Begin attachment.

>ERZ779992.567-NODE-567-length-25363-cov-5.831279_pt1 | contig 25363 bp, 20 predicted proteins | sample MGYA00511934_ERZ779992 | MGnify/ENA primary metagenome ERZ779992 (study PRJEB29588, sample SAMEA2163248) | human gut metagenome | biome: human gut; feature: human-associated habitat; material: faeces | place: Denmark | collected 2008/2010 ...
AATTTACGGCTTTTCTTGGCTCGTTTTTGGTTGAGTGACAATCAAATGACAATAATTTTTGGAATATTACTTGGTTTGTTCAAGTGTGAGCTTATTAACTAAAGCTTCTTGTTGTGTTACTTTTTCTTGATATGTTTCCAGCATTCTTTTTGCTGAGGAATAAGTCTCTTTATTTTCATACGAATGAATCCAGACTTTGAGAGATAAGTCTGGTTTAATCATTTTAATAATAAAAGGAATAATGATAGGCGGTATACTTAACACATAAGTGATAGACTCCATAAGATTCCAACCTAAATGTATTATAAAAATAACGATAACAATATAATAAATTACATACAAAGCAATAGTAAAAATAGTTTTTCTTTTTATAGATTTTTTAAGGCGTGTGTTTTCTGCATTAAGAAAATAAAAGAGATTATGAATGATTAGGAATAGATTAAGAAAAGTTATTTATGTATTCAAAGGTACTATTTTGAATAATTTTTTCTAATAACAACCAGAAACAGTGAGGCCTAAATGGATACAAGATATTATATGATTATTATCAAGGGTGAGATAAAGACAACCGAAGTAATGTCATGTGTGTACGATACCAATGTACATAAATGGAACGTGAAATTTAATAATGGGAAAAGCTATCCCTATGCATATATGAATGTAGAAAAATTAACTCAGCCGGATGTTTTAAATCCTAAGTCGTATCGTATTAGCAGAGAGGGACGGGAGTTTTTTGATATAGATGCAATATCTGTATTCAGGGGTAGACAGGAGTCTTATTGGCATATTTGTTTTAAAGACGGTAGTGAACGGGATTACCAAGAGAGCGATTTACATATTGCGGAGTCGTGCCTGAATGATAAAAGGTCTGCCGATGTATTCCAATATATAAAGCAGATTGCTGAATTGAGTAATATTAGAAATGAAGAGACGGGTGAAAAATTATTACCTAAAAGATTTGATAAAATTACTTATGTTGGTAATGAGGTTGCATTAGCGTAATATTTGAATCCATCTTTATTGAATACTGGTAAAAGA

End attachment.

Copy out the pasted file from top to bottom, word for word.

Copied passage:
>ERZ779992.567-NODE-567-length-25363-cov-5.831279_pt1 | contig 25363 bp, 20 predicted proteins | sample MGYA00511934_ERZ779992 | MGnify/ENA primary metagenome ERZ779992 (study PRJEB29588, sample SAMEA2163248) | human gut metagenome | biome: human gut; feature: human-associated habitat; material: faeces | place: Denmark | collected 2008/2010 ...
AATTTACGGCTTTTCTTGGCTCGTTTTTGGTTGAGTGACAATCAAATGACAATAATTTTTGGAATATTACTTGGTTTGTTCAAGTGTGAGCTTATTAACTAAAGCTTCTTGTTGTGTTACTTTTTCTTGATATGTTTCCAGCATTCTTTTTGCTGAGGAATAAGTCTCTTTATTTTCATACGAATGAATCCAGACTTTGAGAGATAAGTCTGGTTTAATCATTTTAATAATAAAAGGAATAATGATAGGCGGTATACTTAACACATAAGTGATAGACTCCATAAGATTCCAACCTAAATGTATTATAAAAATAACGATAACAATATAATAAATTACATACAAAGCAATAGTAAAAATAGTTTTTCTTTTTATAGATTTTTTAAGGCGTGTGTTTTCTGCATTAAGAAAATAAAAGAGATTATGAATGATTAGGAATAGATTAAGAAAAGTTATTTATGTATTCAAAGGTACTATTTTGAATAATTTTTTCTAATAACAACCAGAAACAGTGAGGCCTAAATGGATACAAGATATTATATGATTATTATCAAGGGTGAGATAAAGACAACCGAAGTAATGTCATGTGTGTACGATACCAATGTACATAAATGGAACGTGAAATTTAATAATGGGAAAAGCTATCCCTATGCATATATGAATGTAGAAAAATTAACTCAGCCGGATGTTTTAAATCCTAAGTCGTATCGTATTAGCAGAGAGGGACGGGAGTTTTTTGATATAGATGCAATATCTGTATTCAGGGGTAGACAGGAGTCTTATTGGCATATTTGTTTTAAAGACGGTAGTGAACGGGATTACCAAGAGAGCGATTTACATATTGCGGAGTCGTGCCTGAATGATAAAAGGTCTGCCGATGTATTCCAATATATAAAGCAGATTGCTGAATTGAGTAATATTAGAAATGAAGAGACGGGTGAAAAATTATTACCTAAAAGATTTGATAAAATTACTTATGTTGGTAATGAGGTTGCATTAGCGTAATATTTGAATCCATCTTTATTGAATACTGGTAAAAGA